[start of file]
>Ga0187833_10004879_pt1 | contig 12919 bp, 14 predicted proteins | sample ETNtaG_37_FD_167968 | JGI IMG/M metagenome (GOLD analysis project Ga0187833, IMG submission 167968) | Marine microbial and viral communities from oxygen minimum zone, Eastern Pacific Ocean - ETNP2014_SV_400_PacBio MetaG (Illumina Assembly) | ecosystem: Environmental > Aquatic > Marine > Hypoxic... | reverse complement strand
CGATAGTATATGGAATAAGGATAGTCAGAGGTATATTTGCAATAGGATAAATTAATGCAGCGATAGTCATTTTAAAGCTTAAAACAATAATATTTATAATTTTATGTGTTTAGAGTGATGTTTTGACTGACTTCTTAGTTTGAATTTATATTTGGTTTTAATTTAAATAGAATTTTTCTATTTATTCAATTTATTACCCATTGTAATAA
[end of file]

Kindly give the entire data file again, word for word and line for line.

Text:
>Ga0187833_10004879_pt1 | contig 12919 bp, 14 predicted proteins | sample ETNtaG_37_FD_167968 | JGI IMG/M metagenome (GOLD analysis project Ga0187833, IMG submission 167968) | Marine microbial and viral communities from oxygen minimum zone, Eastern Pacific Ocean - ETNP2014_SV_400_PacBio MetaG (Illumina Assembly) | ecosystem: Environmental > Aquatic > Marine > Hypoxic... | reverse complement strand
CGATAGTATATGGAATAAGGATAGTCAGAGGTATATTTGCAATAGGATAAATTAATGCAGCGATAGTCATTTTAAAGCTTAAAACAATAATATTTATAATTTTATGTGTTTAGAGTGATGTTTTGACTGACTTCTTAGTTTGAATTTATATTTGGTTTTAATTTAAATAGAATTTTTCTATTTATTCAATTTATTACCCATTGTAATAA